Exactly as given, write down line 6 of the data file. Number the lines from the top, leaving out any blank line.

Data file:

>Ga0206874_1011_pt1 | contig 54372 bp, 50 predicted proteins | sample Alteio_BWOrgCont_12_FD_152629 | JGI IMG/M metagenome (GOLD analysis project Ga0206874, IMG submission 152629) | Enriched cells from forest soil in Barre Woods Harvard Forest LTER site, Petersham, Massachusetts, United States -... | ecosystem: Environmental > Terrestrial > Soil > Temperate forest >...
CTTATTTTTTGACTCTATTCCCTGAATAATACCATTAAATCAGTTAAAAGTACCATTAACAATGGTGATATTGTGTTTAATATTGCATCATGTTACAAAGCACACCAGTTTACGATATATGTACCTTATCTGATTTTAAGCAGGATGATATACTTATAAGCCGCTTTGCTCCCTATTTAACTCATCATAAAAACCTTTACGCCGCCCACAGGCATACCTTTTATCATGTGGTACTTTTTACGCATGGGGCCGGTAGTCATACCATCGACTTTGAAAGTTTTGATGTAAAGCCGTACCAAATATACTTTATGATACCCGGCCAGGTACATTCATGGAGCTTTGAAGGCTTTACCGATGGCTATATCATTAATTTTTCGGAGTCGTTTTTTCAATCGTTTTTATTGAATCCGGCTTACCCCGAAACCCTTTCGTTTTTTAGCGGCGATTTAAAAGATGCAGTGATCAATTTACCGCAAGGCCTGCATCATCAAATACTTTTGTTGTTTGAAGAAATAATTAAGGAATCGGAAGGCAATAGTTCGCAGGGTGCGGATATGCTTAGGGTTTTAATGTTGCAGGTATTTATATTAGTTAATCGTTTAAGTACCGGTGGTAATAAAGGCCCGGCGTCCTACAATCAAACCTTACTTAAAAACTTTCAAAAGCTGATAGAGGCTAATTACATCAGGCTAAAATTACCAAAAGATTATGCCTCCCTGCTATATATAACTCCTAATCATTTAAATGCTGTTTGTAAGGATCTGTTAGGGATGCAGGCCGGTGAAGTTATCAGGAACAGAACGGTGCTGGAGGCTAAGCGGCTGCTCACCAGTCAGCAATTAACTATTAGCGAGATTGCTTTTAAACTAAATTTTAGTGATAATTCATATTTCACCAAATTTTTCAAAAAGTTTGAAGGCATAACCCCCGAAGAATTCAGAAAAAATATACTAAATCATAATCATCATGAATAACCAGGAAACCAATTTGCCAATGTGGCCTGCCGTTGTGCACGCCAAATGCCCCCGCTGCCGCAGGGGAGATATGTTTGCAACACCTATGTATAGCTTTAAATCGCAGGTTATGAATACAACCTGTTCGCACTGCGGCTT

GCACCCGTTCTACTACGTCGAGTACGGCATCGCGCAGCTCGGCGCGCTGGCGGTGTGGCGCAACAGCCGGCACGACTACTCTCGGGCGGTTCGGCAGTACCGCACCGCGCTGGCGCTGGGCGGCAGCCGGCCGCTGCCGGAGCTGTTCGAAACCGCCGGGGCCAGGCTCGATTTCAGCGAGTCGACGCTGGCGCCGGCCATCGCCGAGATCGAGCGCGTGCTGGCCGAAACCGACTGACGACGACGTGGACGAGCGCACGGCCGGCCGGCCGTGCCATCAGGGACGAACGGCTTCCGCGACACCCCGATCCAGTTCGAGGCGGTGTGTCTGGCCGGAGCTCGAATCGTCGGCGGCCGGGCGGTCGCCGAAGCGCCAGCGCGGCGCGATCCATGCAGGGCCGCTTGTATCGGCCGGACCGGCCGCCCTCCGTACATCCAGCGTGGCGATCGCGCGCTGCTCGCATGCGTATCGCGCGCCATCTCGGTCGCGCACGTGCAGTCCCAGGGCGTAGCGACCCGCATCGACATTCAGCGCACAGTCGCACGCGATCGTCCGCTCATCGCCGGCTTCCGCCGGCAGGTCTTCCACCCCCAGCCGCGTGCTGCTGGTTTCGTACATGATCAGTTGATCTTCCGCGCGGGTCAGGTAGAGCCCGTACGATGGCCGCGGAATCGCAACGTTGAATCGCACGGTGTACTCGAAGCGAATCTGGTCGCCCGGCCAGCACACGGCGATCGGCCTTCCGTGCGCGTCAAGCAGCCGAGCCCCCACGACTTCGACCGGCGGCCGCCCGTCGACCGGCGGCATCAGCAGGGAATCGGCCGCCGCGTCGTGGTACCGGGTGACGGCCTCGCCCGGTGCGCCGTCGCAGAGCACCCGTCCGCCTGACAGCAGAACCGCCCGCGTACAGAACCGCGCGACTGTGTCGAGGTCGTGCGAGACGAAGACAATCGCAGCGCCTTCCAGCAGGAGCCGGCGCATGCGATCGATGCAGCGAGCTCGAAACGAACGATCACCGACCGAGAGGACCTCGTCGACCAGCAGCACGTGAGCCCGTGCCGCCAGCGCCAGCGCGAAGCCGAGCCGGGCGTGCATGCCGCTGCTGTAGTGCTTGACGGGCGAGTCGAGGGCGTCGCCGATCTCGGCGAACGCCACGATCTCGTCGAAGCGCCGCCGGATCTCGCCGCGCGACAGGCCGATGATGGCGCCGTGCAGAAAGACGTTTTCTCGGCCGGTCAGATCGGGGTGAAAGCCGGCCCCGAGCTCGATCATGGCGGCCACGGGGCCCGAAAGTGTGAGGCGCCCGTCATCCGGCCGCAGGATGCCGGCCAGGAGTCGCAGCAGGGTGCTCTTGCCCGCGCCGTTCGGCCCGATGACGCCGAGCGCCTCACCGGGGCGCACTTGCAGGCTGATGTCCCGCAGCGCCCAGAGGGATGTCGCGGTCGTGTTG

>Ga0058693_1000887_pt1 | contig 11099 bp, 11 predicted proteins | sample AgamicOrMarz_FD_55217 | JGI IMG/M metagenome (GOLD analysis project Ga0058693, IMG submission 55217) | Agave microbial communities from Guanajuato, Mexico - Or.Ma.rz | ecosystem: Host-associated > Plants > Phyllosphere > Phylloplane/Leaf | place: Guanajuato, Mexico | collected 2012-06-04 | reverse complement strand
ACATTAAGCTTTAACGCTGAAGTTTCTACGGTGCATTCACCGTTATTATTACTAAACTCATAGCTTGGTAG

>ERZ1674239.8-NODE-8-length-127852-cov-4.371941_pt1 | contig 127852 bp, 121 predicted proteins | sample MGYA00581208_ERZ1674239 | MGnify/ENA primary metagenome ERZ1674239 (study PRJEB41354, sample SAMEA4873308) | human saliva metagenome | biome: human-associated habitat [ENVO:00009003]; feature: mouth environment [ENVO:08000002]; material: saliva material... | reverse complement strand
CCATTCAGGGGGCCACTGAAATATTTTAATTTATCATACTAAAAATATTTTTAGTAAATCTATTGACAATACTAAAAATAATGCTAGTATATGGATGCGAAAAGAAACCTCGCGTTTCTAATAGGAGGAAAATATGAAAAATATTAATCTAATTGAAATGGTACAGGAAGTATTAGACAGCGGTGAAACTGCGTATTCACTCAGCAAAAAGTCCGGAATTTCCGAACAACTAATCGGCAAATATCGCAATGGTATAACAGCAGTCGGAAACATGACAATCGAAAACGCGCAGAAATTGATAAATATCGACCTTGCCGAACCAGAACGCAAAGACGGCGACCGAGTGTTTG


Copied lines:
>ERZ1674239.8-NODE-8-length-127852-cov-4.371941_pt1 | contig 127852 bp, 121 predicted proteins | sample MGYA00581208_ERZ1674239 | MGnify/ENA primary metagenome ERZ1674239 (study PRJEB41354, sample SAMEA4873308) | human saliva metagenome | biome: human-associated habitat [ENVO:00009003]; feature: mouth environment [ENVO:08000002]; material: saliva material... | reverse complement strand